Multiple countries in Europe eased some COVID-19 related restrictions Monday, in an effort to restart their economies while still being wary of the spread of the coronavirus.
The World Health Organization warned Monday that three key questions must be answered before any country can begin easing restrictions.
“First, is the epidemic under control?” Tedros Adhanom Ghebreyesus, Director-General of the WHO, said in a media briefing.
“Second, is the health care system able to cope with a resurgence of cases that may arise after relaxing certain measures? Third, is the public health surveillance system able to detect and manage the cases and their contacts, and identify a resurgence of cases?” he asked.
Tedros noted recent resurgences of cases in South Korea, Germany and China after they eased some restrictions.
After eight weeks of lockdown, France on Monday allowed people to go out without permits and let some shops reopen. Like in many areas, the approach is cautious, with bars, restaurants and theaters still closed.
Turkey reopened malls Monday, but anyone arriving to shop is being met with temperature checks and mandatory mask requirements along with capacity limits in stores.
Spain, Belgium and Greece also eased their restrictions Monday.
People are allowed to eat outdoors in Spain as of Monday, while some children in the Netherlands and Switzerland returned to school. Some states in Germany reopened gyms.
Russian president Vladimir Putin announced Monday that starting Tuesday the country would begin reopening its economy, resuming work at industrial plants and construction sites. Most businesses in the service industry, including hairdressers and non-food stores, will remain closed.
New Zealand, which instituted nearly five weeks of strict lockdown to prevent the spread of the virus, is set to further ease its restrictions Thursday, with people being allowed to go to restaurants, movie theaters and malls.
"So today I am announcing that cabinet agrees we are ready to move into Level 2. To open up the economy, but to do it as safely as possible,” Prime Minister Jacinda Ardern said Monday.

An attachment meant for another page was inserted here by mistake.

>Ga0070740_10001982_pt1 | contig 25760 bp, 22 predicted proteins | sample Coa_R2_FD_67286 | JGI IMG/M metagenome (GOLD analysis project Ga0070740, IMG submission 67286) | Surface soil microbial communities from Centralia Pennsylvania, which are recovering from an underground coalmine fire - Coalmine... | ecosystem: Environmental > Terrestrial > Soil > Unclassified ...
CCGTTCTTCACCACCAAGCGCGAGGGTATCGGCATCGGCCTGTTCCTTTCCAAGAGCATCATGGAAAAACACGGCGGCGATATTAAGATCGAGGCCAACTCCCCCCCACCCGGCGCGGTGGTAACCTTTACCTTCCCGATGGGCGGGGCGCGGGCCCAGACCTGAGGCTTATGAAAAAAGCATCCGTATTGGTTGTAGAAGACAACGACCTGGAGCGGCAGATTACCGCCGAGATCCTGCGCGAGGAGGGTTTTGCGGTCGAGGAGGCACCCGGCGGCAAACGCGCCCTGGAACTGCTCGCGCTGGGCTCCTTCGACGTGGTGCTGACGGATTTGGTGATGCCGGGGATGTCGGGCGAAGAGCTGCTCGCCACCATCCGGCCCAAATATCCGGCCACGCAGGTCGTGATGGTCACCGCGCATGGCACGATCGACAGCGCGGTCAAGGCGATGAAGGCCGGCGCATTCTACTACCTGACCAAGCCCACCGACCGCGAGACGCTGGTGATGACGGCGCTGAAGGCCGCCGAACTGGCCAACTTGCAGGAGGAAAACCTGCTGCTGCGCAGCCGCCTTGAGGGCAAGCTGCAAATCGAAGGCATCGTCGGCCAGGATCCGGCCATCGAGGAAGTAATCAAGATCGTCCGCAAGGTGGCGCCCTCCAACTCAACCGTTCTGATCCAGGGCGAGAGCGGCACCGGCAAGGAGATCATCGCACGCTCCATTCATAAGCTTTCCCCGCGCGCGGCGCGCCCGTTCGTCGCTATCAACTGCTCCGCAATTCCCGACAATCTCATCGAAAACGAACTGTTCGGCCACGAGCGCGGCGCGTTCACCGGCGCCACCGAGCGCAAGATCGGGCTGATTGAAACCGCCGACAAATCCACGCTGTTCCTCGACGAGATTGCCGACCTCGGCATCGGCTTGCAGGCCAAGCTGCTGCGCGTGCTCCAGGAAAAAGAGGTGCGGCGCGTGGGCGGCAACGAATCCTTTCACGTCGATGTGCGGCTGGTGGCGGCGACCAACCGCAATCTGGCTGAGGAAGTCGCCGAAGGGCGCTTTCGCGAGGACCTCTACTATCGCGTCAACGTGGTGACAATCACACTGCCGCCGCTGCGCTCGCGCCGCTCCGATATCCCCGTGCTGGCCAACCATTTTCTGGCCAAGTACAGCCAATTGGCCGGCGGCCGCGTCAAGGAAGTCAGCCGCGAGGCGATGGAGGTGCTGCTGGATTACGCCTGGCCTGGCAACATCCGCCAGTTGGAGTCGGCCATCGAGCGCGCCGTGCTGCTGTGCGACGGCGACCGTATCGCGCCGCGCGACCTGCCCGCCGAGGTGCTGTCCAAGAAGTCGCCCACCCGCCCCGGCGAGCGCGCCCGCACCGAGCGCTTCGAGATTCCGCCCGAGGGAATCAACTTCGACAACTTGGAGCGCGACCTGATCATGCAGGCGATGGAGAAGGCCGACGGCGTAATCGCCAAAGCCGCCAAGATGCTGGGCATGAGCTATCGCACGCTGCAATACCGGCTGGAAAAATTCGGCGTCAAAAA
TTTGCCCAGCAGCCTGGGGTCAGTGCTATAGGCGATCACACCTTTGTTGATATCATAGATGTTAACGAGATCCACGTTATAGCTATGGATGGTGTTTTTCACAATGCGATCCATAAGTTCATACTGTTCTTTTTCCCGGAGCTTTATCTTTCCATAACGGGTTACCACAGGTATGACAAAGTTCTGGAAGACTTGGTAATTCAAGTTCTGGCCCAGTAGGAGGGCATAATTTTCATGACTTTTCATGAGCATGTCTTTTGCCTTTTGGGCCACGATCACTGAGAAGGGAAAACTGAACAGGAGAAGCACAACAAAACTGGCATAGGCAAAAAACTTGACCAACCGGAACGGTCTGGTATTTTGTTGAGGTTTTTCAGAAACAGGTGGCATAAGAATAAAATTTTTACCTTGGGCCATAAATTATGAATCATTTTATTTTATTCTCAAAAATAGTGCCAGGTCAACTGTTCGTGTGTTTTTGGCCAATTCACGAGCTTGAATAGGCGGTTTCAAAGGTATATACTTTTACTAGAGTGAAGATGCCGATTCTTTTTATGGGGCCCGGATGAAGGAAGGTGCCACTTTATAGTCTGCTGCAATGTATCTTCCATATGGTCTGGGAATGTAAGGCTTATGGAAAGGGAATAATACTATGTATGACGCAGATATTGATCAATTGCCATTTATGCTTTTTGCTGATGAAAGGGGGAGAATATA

People will also be allowed to travel within the country again Thursday, while schools and bars will be allowed to reopen next week.
South Korea, which for weeks has had very low numbers of new infections, reported more than 30 new cases for the second day in a row Monday. Most of them were connected to an outbreak at nightclubs and bars in Seoul, but officials are worried about a re-emergence after efforts to bring the spread of the virus under control.
"Our top priority is to minimize the spread of the infections in the greater Seoul area," Prime Minister Chung Sye-kyun said.
Some measure of normal life is set to resume Tuesday in India with the country’s rail lines running again for the first time since late March. But India also reported its highest one-day increase in confirmed cases of COVID-19 on Monday, bringing the country’s total cases to over 67,000, according to Johns Hopkins University statistics.
The United States maintains the highest number of confirmed cases as well as the highest death toll related to COVID-19.
Worldwide, the number of confirmed coronavirus cases has surpassed 4.1 million. The global death tally is more than 282,000, according to Johns Hopkins University statistics.